D: I moved to Philly in June of 2006, so about 4 years ago. I currently reside in Fishtown. It is definitely my favorite Philly neighborhood. There are great restaurants, pubs, art galleries, etc., and it also has a certain blue collar grit that I like. As for venues, I’d also have to say Johnny B’s is my favorite. They just tend to bring in more bands that I like than any other. As for local shows though, I love a good house party or DIY show.

A lot of instruments, a lot of different styles on Imaginary Friends. How do you bring it all together?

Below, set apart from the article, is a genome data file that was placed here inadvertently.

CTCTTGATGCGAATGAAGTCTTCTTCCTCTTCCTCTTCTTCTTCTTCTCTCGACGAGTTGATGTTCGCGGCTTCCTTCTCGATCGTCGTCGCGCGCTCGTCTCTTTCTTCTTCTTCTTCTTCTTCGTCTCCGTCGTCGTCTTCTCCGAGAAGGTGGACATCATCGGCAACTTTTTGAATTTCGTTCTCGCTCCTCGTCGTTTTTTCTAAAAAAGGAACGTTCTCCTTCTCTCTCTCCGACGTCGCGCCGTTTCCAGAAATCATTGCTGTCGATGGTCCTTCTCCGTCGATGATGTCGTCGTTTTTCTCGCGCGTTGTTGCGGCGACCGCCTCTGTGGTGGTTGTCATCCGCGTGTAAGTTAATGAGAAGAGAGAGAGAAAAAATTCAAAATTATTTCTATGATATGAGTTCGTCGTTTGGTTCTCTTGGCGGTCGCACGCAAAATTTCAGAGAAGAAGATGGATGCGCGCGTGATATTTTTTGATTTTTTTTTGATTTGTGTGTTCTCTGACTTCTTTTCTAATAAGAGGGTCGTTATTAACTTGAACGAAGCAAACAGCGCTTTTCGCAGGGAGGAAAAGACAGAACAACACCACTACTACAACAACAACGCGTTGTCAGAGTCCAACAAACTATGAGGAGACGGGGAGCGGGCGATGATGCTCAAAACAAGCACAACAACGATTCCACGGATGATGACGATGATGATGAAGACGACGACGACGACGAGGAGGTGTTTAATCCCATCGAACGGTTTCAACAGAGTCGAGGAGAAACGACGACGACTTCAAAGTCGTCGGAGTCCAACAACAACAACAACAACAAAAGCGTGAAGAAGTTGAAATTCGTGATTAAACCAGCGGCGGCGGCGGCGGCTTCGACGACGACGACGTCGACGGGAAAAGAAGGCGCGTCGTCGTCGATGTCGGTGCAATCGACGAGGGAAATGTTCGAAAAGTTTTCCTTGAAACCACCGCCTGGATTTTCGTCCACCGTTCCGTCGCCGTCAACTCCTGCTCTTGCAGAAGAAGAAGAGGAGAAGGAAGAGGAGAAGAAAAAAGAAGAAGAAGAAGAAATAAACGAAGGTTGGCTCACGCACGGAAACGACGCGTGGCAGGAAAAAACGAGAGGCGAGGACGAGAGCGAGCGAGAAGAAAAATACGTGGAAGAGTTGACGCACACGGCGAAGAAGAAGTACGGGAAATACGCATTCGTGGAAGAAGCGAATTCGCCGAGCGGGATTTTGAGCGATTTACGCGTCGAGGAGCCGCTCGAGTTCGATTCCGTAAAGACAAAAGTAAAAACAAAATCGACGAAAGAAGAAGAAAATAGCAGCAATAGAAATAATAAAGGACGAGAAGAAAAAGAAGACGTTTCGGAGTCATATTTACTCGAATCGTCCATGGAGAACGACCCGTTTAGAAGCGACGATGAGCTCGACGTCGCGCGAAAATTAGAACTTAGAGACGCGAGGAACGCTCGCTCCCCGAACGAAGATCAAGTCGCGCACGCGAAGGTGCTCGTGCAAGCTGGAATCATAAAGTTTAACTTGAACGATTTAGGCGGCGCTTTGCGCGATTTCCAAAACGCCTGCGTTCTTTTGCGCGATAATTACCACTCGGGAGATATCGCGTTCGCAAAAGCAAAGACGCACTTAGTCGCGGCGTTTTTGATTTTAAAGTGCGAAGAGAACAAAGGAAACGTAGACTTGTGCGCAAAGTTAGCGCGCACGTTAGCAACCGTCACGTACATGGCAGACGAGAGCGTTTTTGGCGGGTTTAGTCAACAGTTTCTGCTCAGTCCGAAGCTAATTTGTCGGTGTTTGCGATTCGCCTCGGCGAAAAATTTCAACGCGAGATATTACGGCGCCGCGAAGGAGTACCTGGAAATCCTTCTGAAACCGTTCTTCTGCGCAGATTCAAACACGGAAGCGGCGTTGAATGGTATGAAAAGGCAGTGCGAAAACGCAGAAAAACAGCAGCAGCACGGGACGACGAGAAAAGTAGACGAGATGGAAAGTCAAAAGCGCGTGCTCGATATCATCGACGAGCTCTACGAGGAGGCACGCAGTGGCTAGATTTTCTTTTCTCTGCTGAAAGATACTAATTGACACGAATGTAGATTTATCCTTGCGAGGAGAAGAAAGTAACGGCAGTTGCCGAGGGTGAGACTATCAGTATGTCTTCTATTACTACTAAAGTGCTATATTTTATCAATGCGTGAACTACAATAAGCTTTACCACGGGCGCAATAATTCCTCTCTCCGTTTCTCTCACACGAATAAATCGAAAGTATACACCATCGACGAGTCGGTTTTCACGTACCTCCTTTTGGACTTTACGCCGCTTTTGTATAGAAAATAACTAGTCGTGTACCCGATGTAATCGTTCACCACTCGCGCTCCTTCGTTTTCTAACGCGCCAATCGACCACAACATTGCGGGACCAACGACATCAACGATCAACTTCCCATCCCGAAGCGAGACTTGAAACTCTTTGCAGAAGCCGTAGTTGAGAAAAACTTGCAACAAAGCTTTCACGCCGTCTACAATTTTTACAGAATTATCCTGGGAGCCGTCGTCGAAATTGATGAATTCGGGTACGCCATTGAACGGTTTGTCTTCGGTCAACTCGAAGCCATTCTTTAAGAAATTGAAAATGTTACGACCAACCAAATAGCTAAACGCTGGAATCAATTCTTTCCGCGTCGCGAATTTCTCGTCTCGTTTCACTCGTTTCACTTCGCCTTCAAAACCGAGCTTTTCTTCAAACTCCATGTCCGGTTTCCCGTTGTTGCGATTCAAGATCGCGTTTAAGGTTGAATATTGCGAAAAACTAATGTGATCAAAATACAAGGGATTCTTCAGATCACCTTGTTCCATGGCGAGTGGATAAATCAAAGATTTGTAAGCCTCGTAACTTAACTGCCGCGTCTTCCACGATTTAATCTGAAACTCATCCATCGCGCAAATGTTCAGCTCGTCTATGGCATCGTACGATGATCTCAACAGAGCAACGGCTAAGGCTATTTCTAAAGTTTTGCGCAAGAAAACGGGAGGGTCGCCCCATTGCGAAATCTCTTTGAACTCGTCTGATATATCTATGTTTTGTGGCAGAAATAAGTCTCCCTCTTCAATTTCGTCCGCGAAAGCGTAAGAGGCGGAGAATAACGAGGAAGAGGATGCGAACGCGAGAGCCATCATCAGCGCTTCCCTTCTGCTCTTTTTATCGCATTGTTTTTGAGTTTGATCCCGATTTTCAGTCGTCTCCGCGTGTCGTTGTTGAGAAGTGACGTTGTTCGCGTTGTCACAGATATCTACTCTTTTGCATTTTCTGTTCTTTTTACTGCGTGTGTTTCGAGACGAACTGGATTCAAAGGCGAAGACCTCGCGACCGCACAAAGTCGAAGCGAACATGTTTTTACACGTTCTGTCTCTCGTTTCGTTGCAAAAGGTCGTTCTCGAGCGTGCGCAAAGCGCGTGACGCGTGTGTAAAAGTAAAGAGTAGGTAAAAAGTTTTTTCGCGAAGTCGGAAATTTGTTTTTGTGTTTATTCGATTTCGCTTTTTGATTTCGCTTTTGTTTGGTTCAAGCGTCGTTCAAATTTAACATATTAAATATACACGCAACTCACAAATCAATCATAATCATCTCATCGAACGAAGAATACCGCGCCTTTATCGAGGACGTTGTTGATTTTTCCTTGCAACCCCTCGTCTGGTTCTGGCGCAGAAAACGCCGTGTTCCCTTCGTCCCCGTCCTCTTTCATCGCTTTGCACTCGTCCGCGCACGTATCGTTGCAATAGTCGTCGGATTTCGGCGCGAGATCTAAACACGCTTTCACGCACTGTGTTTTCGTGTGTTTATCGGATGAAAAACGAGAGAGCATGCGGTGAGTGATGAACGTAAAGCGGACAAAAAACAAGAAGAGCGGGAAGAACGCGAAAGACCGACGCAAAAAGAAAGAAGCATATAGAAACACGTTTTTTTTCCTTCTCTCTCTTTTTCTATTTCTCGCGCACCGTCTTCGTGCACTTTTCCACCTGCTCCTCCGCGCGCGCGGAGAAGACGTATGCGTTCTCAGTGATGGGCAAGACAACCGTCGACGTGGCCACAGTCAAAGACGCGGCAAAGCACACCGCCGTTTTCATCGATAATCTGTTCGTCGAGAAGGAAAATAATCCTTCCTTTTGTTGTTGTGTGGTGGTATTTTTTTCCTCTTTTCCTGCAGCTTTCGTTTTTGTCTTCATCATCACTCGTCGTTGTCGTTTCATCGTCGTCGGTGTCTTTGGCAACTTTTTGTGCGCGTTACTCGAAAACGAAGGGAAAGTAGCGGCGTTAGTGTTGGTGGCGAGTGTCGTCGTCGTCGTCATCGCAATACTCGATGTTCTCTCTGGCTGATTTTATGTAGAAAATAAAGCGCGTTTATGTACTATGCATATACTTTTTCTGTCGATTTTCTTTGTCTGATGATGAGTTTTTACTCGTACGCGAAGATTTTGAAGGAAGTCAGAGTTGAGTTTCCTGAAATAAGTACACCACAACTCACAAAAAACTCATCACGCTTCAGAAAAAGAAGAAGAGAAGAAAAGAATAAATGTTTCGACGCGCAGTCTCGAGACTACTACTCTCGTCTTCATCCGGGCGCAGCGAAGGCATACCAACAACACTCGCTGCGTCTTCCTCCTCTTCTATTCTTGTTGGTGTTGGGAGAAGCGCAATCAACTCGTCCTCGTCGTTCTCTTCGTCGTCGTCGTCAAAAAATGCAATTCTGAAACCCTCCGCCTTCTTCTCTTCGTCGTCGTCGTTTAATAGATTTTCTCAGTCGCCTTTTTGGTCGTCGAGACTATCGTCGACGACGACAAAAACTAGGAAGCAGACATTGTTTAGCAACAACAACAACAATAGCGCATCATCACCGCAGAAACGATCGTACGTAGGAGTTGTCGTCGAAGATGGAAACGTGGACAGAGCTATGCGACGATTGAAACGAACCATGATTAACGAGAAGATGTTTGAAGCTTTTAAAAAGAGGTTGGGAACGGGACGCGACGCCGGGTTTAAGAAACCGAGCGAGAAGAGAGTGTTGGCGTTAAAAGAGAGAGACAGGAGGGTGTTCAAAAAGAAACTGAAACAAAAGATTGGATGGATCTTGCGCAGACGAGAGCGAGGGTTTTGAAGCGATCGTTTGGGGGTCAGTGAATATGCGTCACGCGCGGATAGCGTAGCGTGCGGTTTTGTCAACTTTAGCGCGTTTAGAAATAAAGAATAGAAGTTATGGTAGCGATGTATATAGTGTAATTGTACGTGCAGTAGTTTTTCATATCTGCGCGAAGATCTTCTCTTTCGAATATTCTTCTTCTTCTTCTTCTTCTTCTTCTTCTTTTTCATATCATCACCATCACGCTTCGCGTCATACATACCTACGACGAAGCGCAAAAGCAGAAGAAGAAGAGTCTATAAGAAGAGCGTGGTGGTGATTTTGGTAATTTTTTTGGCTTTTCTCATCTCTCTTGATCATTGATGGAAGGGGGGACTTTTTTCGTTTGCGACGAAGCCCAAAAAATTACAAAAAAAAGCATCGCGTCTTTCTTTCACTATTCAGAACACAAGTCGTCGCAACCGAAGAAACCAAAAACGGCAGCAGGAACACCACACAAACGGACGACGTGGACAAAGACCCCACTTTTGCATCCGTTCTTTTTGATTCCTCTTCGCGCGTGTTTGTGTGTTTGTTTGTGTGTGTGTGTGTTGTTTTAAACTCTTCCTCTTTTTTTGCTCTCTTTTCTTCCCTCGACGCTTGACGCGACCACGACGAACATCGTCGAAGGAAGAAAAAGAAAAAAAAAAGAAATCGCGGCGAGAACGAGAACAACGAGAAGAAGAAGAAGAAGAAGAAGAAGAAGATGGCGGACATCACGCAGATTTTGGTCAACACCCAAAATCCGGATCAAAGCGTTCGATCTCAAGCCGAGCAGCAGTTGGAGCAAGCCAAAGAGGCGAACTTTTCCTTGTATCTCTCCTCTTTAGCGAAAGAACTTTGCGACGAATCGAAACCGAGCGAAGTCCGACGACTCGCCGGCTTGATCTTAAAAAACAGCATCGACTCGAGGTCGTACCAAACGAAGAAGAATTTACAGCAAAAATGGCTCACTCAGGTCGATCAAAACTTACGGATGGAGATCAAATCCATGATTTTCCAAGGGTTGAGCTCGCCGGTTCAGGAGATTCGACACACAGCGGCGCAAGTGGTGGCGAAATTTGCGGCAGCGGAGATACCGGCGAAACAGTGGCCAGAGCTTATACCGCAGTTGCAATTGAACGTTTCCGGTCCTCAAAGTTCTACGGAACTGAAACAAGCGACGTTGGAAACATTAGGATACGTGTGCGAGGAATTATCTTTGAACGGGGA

I think the most pervasive thread that ties this album together is a sort of restlessness… maybe even anxiety over having to grow up. In a way I think we use music as a way to recapture our fleeting youth. In fact I think a lot of art comes from that sort of place. That moody, restless feeling is probably why there are so many divergent sounds and ideas on this album. So many noises to make, so little time.

To avoid that aggravating “influences” question: If you had access to a time machine (hot tub or otherwise), what band would you check out in their prime? Favorite Philly-area band? Dream collaboration?

B: Well, who wouldn’t want a chance to see the Beatles? That seems like an obvious answer. Or I might even take a trip all the way back to witness the premiere of Stravinsky’s Rite of Spring and partake in the riots! My dream collaboration would be to rock out with Spencer of Sunset Rubdown and [the women] from Dirty Projectors.